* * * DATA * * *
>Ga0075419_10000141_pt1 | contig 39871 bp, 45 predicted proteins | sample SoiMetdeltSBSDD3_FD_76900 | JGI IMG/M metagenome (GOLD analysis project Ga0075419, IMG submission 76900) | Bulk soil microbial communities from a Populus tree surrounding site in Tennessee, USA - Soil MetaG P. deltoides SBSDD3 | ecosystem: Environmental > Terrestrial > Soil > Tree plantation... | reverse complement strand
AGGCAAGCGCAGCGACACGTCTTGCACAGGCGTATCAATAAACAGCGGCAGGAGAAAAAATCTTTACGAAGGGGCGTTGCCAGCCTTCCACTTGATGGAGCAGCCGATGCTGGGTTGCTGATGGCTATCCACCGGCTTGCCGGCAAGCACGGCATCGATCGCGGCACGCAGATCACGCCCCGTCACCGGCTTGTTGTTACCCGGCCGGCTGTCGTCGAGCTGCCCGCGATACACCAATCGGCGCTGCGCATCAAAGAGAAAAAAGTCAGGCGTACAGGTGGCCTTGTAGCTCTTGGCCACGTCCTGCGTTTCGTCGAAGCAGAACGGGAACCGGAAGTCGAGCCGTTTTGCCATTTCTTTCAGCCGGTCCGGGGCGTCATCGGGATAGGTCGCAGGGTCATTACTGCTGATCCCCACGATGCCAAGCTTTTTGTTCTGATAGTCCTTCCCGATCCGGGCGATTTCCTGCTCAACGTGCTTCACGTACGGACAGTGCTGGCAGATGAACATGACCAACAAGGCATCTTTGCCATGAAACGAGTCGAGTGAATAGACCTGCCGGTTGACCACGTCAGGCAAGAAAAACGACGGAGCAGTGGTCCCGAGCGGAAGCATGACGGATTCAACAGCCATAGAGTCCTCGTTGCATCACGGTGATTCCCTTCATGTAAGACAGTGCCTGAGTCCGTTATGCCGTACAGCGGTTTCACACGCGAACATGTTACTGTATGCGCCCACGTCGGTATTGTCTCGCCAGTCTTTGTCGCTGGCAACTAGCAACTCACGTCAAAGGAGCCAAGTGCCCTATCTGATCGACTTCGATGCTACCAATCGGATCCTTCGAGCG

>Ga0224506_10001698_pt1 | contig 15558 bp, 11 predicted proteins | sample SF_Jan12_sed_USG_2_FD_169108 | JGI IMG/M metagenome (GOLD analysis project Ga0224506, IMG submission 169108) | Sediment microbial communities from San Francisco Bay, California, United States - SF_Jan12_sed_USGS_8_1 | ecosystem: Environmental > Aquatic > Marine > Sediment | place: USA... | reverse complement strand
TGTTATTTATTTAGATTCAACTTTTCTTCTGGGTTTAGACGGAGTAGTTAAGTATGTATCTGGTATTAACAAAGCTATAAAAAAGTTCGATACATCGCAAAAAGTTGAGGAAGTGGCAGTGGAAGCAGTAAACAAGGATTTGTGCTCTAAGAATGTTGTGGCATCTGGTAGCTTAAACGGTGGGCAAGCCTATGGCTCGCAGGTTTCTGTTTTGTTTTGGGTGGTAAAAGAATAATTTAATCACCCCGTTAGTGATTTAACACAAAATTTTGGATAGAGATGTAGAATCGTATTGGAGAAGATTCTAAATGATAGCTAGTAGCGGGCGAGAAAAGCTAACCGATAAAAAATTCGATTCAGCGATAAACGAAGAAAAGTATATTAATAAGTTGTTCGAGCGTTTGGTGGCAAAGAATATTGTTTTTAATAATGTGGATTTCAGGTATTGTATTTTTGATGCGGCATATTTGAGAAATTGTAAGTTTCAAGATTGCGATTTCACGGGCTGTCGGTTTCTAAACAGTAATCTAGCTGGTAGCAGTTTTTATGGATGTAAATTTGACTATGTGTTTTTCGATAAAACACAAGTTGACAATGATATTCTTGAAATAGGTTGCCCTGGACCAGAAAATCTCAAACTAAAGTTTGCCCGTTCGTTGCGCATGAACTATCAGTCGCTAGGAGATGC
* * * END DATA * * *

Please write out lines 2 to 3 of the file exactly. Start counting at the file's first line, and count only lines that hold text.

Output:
AGGCAAGCGCAGCGACACGTCTTGCACAGGCGTATCAATAAACAGCGGCAGGAGAAAAAATCTTTACGAAGGGGCGTTGCCAGCCTTCCACTTGATGGAGCAGCCGATGCTGGGTTGCTGATGGCTATCCACCGGCTTGCCGGCAAGCACGGCATCGATCGCGGCACGCAGATCACGCCCCGTCACCGGCTTGTTGTTACCCGGCCGGCTGTCGTCGAGCTGCCCGCGATACACCAATCGGCGCTGCGCATCAAAGAGAAAAAAGTCAGGCGTACAGGTGGCCTTGTAGCTCTTGGCCACGTCCTGCGTTTCGTCGAAGCAGAACGGGAACCGGAAGTCGAGCCGTTTTGCCATTTCTTTCAGCCGGTCCGGGGCGTCATCGGGATAGGTCGCAGGGTCATTACTGCTGATCCCCACGATGCCAAGCTTTTTGTTCTGATAGTCCTTCCCGATCCGGGCGATTTCCTGCTCAACGTGCTTCACGTACGGACAGTGCTGGCAGATGAACATGACCAACAAGGCATCTTTGCCATGAAACGAGTCGAGTGAATAGACCTGCCGGTTGACCACGTCAGGCAAGAAAAACGACGGAGCAGTGGTCCCGAGCGGAAGCATGACGGATTCAACAGCCATAGAGTCCTCGTTGCATCACGGTGATTCCCTTCATGTAAGACAGTGCCTGAGTCCGTTATGCCGTACAGCGGTTTCACACGCGAACATGTTACTGTATGCGCCCACGTCGGTATTGTCTCGCCAGTCTTTGTCGCTGGCAACTAGCAACTCACGTCAAAGGAGCCAAGTGCCCTATCTGATCGACTTCGATGCTACCAATCGGATCCTTCGAGCG

>Ga0224506_10001698_pt1 | contig 15558 bp, 11 predicted proteins | sample SF_Jan12_sed_USG_2_FD_169108 | JGI IMG/M metagenome (GOLD analysis project Ga0224506, IMG submission 169108) | Sediment microbial communities from San Francisco Bay, California, United States - SF_Jan12_sed_USGS_8_1 | ecosystem: Environmental > Aquatic > Marine > Sediment | place: USA... | reverse complement strand